mistaken what others are saying. There is certainly plenty of room for
creative partnerships hereabouts, and many of us have participated in one
way or another in such arrangements.

> It's not unreasonable to ask in general as
> certain people seem to think, and it's not unreasonable to
> say that I have a project and need your help.

Not at all. No one ever said it was wrong to do this, that I can tell!

> If we work on
> it and it becomes something that we can make money from then
> good we make money from it, if not we're in the same boat.

Of course -- such partnerships are generally done for the pure enjoyment
of doing it. 

> Quite frankly the opposing view has always been silly at
> best to me.

Well, you're certainly welcome to the opinion! Though I'd really like you
to try it some time on a home contractor or any other skilled artisan and
see how far you get.

> A lot of creative types are broke so one
> demanding the other pay them, instead of them working
> together to possibly get paid more than either could
> separate and if it's a respectful relationship where both
> sides are contributing equally then it is even more
> ridiculous that one wants the other to pay.

Well, if you're broke, then you probably won't be able to afford the
services of a hired artisan -- conlanger or otherwise. Your options then
are to do it yourself or find someone willing to become a partner in your
creation. I don't know which might end up being more expensive, though...

One way, you lay out some money and the job's done and boughten. The other
way, you lose some amount of control and must share creative decision
making and risk letting the project get out of your control. Neither the
contractor nor the partner are your slave, but at least the one can be
fired if he isn't coming up with the goods.

> But, the main thing that I think money should be based on is
> more so what type of relationship there is between the two.

Well exactly. I don't think anyone's been saying anything different. It
could be that I've misunderstood your plan, but I certainly agree with the
above. If your relationship is some kind of artistic partnership then I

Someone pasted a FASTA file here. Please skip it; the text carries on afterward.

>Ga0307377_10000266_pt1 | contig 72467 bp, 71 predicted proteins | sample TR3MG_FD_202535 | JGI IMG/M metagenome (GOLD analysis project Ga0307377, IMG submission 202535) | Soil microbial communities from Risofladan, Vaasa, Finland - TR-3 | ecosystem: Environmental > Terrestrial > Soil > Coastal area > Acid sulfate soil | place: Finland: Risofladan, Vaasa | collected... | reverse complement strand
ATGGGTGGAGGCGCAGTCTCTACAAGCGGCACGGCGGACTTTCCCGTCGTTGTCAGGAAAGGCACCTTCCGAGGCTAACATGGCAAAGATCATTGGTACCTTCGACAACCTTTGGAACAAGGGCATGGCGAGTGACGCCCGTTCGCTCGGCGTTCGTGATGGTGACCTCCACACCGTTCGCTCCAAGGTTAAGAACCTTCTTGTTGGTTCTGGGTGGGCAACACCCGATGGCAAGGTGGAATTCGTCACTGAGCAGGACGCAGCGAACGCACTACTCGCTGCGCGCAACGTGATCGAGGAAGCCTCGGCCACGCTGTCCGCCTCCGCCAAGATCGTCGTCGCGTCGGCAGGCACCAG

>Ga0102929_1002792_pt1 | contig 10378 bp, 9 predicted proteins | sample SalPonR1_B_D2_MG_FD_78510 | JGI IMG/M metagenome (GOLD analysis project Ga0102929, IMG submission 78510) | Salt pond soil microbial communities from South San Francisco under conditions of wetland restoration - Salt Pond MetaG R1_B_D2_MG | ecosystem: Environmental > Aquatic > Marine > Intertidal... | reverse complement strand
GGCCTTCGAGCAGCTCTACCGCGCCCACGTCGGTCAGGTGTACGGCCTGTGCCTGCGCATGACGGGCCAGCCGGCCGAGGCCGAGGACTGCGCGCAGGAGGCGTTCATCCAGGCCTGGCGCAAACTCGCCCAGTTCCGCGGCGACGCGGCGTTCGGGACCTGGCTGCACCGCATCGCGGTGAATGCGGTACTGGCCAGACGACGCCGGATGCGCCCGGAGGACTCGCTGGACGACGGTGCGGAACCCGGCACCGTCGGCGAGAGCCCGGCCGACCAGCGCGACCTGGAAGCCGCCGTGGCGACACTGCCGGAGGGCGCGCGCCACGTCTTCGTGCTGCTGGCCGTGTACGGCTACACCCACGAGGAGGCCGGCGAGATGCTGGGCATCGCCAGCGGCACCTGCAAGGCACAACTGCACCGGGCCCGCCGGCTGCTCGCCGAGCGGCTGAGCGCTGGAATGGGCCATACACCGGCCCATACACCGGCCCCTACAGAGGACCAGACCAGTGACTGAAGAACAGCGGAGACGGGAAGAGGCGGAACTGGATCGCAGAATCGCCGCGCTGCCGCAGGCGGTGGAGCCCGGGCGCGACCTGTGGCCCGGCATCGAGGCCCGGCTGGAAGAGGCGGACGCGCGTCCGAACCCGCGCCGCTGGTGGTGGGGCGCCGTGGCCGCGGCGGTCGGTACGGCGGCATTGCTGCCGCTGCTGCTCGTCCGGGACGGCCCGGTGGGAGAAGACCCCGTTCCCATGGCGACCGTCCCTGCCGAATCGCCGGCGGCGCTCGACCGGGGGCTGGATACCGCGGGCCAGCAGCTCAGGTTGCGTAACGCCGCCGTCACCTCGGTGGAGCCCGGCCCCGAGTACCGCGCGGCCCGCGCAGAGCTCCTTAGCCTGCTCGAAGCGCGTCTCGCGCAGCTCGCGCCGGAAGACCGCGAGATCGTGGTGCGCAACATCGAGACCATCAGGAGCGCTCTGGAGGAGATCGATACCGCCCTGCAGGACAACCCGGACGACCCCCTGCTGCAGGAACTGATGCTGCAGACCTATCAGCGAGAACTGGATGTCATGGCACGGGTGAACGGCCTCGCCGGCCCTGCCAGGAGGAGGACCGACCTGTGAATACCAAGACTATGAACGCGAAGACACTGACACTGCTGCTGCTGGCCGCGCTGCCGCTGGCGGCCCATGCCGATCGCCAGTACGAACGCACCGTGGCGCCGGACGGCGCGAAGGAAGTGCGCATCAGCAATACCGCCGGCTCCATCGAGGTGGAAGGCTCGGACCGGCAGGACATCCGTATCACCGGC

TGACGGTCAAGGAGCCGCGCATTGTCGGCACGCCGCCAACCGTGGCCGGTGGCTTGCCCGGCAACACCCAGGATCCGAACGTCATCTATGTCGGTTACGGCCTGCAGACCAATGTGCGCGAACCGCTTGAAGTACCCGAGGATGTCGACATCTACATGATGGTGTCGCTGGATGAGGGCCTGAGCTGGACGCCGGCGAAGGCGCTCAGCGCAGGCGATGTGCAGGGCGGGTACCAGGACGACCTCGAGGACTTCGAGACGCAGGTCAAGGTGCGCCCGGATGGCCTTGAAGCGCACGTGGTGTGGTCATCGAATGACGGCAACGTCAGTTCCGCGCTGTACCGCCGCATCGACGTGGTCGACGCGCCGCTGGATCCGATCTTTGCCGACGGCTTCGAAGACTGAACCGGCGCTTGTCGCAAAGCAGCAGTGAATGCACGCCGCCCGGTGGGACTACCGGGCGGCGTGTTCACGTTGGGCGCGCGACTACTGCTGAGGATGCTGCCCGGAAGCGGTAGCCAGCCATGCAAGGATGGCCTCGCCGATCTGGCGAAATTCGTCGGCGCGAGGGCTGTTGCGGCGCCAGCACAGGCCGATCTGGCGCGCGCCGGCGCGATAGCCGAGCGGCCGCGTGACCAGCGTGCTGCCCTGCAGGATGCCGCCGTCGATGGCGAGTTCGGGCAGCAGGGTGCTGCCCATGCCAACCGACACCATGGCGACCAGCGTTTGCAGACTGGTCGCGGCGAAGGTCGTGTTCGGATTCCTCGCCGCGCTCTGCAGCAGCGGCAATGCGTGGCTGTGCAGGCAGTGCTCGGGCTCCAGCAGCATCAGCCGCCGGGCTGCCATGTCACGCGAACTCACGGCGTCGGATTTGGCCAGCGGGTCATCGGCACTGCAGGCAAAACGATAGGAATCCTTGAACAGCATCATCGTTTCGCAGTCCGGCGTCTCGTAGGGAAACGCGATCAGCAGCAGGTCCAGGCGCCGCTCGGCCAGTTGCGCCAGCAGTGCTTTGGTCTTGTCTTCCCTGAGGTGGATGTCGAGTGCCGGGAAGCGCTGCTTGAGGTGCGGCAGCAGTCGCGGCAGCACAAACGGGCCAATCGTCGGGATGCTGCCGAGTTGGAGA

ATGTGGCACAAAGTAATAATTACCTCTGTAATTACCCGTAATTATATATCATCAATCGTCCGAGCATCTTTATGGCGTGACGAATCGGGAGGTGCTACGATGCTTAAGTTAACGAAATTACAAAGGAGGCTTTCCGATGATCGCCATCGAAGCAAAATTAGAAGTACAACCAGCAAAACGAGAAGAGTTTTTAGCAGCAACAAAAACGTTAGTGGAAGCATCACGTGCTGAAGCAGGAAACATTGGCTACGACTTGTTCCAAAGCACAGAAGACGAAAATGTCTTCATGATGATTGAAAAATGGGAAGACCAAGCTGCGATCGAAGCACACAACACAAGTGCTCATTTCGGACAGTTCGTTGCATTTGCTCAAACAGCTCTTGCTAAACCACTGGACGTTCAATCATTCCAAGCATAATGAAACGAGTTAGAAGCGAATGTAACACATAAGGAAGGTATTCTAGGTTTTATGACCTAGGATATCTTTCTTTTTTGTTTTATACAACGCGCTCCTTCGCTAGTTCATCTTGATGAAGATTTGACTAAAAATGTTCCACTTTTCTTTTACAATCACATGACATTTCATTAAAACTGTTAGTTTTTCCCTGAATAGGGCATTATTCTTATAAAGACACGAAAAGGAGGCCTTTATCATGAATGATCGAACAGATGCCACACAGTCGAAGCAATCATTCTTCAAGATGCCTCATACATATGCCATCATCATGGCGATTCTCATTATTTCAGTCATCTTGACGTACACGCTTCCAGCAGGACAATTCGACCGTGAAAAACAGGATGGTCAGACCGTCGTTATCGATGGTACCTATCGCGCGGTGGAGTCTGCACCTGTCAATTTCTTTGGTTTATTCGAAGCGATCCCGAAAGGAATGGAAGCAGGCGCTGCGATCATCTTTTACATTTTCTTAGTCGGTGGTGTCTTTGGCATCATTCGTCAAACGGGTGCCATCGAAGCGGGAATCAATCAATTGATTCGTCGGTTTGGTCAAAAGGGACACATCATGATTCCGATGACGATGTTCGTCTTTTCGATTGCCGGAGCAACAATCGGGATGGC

think considerations of money ought to be out. If the relationship is
one of contractor then clearly the issue of money for goods produced is 
central.

> If someone comes along and asks you for something done
> exactly like x, then that person should pay. That someone is
> not giving asking for an equal partnership but rather using
> your skill to do exactly what they want without input from
> you. 

True. This is rather how I've read several of your posts! You want someone
to create several conlangs for you!

> However if someone comes along and asks if you want to
> write a story together and they have the basic plot laid out
> with characters and their willing to change it based on your
> input and they have this idea for costuming, but nothing
> exact or or whatever they have their willing to listen to
> why this or that is better... at that point it becomes
> unfair for the artist to ask the writer for payment, but
> there is equal creative control.

Exactly so. This may become a more complicated arrangement, especially if
things go sour, but I largely agree. This is more of an arrangement between
two people who are sharing in some project they both love to work on!

> If I wanted the former I'd be willing to pay, even though I
> don't have the money, but I am asking the latter. 

Alright then! At last, a clear statement of intent. So throw out all
comments from me and everyone else that pertains to the former, then!

> And personally, I don't find much value in the former because
> people work better and care more about things they have a
> hand in and those things tend to come out better in the end.

That's your opinion. One thing you're not taking into account: we're not
unskilled laborers that simply do a job. We are skilled artisans whose
passion is the construction of languages, some of whom are offering those
skills to folks wanting them. Yes, they expect payment for the service,
but in the end, you will get an excellent product because your contractor
is someone whose passion is what he's doing!

> I have no interest in those who are the former even if I
> could pay such an amount. I'm not challenging the price tag,
> because I literally don't know from experience in this case,
> but I'm just not interested in the type of relationship that
> implies.

As I said before, that is certainly not a problem! I'm not sure why this
has ballooned into such a long and impassioned discussion, but I might
suggest in hind sight that you could have avoided it by making this
intention clearer at the outset!

And you later wrote:

> Let's say I randomly had money. However much I would need to hire